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Jim Belote worked in the Peace Corps with the Saraguros, a native people of south highland Ecuador
Jim Belote worked in the Peace Corps with the Saraguros, a native people of south highland Ecuador
Teaches for the Sociology-Anthropology Department at the University of Minnesota Duluth
and lives in Duluth, Minnesota
STARTED OUT: Born a long-forgotten time ago in the first half of the twentieth century in the southern Appalachian Mountains to missionary parents, James and Martha Belote (and thus of French, British, Scots-Irish, German and Austrian heritage, in addition to about 1/4000th or 1/2000th Powhatan heritage, depending upon, among other things, an uncertain first-cousin marriage [MBD=FZS, of course] a couple of hundred years ago).
RAISED: Mississippi and Alabama--various times in the forties and fifties; Wahiawa (at the time, Territory of Hawaii)--first half of the forties; Canton (Guangzhou) (in what was not then the People's Republic of China)--later forties (click here for a true story); Baguio, PI--briefly at the end of the forties; Hong Kong (when it was still a Brit Crown Colony)--end of the forties to the late-middle fifties.
EARLY EDUCATION: Studied under a variety of educational regimes starting with the Wahiawa Community Kindergarten and moving through others such as home schooling (Calvert), the Ling Nam School, Brent School, and West Tallahatchie High School, and finishing off with (or being finished off one year by) King George V School in Hong Kong (headmaster/principal "peg-leg" Potter, school tie, GCE, god-save-the-queen, field hockey, the world's worst high school basketball team, prefects and all).
LATER EDUCATION: Attended Mars Hill College (then Mars Hill Junior College) and North Carolina State University (then North Carolina State College) in the first two years of a sometimes not particularly illustrious academic career. Then survived another half-decade or more of a lot of trees, a few good trout streams, too much snow, and too many mountains, in the vicinity of the University of Montana (then Montana State University), where a B.A. in History was finally obtained.
STILL LATER EDUCATION: University of Illinois, Urbana-Champaign. Too many cornfields this time, and an awful lot of books in the library, and a great faculty. But none of this had anything to do with the record-setting pace which I set on my way to a Ph.D. in anthropology (18 years).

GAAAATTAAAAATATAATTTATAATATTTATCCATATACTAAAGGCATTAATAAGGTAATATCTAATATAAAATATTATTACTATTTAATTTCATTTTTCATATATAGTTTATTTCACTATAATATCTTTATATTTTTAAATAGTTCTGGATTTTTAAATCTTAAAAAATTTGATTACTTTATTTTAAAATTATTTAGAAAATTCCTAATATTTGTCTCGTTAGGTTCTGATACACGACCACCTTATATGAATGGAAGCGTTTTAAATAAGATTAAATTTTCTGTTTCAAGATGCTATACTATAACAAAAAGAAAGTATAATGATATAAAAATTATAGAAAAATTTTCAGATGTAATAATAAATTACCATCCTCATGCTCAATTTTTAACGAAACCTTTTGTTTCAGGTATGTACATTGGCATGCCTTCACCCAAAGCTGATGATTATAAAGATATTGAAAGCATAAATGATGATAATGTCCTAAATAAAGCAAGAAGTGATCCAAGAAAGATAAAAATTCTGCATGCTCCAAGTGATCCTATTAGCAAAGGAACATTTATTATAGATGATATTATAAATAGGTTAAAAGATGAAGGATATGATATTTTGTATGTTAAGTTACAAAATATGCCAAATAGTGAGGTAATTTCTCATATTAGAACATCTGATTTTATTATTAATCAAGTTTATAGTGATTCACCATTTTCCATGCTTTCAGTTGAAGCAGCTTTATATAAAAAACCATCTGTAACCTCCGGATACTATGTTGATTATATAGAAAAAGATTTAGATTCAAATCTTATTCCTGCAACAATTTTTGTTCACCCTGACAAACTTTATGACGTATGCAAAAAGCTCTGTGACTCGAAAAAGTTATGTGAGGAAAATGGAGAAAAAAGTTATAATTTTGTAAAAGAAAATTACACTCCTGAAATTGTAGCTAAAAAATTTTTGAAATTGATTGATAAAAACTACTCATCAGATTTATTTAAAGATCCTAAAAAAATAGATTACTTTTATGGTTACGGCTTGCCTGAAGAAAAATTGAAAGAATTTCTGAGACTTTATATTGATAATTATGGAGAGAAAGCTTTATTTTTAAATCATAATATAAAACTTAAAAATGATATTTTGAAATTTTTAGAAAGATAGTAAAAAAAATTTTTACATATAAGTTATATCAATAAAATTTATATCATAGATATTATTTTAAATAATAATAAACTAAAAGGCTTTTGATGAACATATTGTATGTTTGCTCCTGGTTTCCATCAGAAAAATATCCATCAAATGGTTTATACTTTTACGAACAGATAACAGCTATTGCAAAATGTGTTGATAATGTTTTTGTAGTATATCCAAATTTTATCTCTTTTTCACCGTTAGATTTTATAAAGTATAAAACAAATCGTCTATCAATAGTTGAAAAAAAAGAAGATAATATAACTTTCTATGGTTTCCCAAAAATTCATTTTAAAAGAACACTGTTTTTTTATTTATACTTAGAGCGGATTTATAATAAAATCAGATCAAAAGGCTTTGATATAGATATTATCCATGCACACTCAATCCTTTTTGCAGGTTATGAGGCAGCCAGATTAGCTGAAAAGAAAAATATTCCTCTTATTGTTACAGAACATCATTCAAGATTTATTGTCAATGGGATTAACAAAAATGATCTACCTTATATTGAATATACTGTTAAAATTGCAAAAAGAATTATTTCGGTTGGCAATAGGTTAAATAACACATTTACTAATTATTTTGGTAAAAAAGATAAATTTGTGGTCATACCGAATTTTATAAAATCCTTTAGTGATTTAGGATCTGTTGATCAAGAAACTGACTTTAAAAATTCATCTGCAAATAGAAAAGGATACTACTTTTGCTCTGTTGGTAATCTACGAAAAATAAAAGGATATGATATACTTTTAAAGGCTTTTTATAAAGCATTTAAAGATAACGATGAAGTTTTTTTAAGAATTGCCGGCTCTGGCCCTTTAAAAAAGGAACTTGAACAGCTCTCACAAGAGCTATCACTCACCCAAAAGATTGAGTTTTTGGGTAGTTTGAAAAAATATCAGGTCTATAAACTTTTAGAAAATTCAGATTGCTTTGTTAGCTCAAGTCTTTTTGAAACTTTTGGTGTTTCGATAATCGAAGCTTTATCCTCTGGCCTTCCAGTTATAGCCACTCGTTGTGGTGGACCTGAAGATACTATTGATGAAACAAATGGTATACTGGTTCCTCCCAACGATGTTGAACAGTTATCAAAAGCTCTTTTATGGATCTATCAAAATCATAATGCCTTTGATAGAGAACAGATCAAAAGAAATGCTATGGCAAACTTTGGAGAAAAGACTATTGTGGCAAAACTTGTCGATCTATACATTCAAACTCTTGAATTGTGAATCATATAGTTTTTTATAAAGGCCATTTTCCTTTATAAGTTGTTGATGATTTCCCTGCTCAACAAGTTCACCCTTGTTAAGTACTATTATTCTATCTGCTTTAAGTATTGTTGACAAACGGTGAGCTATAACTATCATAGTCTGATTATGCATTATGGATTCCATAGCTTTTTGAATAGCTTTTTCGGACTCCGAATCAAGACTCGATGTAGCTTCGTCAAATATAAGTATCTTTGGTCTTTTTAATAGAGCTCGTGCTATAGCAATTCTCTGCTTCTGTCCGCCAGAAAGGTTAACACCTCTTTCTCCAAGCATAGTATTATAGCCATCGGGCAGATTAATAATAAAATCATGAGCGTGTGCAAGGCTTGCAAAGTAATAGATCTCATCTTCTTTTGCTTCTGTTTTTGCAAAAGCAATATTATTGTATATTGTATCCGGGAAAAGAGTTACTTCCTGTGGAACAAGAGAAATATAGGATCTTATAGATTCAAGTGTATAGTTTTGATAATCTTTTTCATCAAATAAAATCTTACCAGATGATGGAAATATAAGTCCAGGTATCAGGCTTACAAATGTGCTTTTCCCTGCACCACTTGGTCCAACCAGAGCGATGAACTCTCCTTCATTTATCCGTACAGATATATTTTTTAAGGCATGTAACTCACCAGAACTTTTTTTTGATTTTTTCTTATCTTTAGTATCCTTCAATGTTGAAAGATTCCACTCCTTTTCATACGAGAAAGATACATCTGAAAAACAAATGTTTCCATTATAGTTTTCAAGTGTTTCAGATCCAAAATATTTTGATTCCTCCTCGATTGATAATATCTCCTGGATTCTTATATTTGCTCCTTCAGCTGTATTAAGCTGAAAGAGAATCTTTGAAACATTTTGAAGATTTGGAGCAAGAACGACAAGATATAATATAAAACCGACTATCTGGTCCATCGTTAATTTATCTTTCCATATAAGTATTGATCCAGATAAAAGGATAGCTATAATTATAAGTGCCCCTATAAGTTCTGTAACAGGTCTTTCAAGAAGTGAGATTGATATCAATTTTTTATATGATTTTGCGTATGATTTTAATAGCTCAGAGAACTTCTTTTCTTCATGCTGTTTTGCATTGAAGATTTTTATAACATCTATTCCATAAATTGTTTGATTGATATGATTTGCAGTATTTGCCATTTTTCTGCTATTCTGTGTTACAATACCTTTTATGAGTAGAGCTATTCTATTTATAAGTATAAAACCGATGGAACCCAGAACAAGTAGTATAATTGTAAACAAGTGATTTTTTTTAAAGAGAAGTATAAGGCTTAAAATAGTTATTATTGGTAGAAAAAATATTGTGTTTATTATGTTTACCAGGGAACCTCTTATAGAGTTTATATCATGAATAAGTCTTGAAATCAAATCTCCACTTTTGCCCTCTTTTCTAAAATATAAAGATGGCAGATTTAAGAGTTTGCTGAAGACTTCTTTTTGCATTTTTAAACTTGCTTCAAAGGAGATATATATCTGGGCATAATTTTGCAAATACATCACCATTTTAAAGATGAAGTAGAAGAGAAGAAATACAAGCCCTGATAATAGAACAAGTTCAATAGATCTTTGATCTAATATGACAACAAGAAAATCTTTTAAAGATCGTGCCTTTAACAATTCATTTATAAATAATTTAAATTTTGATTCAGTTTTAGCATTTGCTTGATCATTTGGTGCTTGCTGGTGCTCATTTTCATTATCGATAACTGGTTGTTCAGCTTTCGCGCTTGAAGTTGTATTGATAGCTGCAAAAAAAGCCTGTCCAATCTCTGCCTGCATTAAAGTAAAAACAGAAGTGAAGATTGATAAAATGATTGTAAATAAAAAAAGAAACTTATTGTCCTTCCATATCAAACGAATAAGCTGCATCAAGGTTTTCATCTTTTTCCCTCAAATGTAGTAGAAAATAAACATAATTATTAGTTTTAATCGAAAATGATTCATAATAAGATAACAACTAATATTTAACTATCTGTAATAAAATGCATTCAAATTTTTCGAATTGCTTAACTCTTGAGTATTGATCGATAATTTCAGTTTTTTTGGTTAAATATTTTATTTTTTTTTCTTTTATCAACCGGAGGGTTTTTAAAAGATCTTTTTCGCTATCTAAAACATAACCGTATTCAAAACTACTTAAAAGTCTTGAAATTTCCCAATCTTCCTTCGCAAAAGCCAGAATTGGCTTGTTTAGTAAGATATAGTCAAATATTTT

BLOOD, SWEAT AND MONEY: Hunted down and destroyed wild currant and gooseberry bushes (this activity was called "Blister Rust Control") and fought forest fires for what was then, but is no longer (not again!), the St. Joe National Forest in Idaho for three seasons in the late fifties; spent six fantastic months checking fire indexes, not ordering garlic and onions, kicking rocks out of trails so horses wouldn't stub their toes, riding side-saddle (I didn't grow up to be a cowboy) with a short string of mules behind me with supplies for trail camps and fire lookouts, repairing fallen ground-line telephone systems, running a rock drill, and clearing trails, as a headquarters guard on the entirely wilderness district of Big Prairie (yep ... the district no longer exists) in the Bob Marshall Wilderness of the Flathead National Forest at the end of the fifties (click here for an account of that experience); and in the first year of the sixties survived the excitement of blazing forests and lots of money (well . . . ) in a short time by joining a "hotshot" firefighting crew working out of the Bitterroot National Forest.
SAVING THE WORLD: Later in the first year of the sixties (it was about this time that someone at the University of Montana insisted that I pick a major, graduate, and get out of there) I applied to join the Peace Corps. In spite of the general shortage of snow in most of Southeast Asia, I had put that area down as my choice for where to go should I be accepted. I was accepted . . . for Ecuador, wherever that was. Checked out encyclopedias and atlases. South America, Andes mountains, snow on the equator, good enough. After three months training in Puerto Rico and a month in Ecuador, assignments were given out. I was to work with the Saraguros, a native people of south highland Ecuador, who lived far from the snowy peaks of central and northern Ecuador, and do "rural community development." Did some of that, learned a lot but didn't save the world, sometimes was "forced" to drink a little too much (click here for more about that), planted too many exotic trees, helped the Peace Corps decide that volunteers probably should not be provided with jeeps (click here to find out why), and fell in love with the place and its people. And with another Peace Corps volunteer who came down a few months later--Linda. And in less that a year we were married. And wondering how we would get back to Saraguro once our two years there were over. And that was the first time either of us ever considered the field of anthropology as having professional possibilities for us (Linda had graduated with a degree in German and a desire to do her Peace Corps stint in north Africa).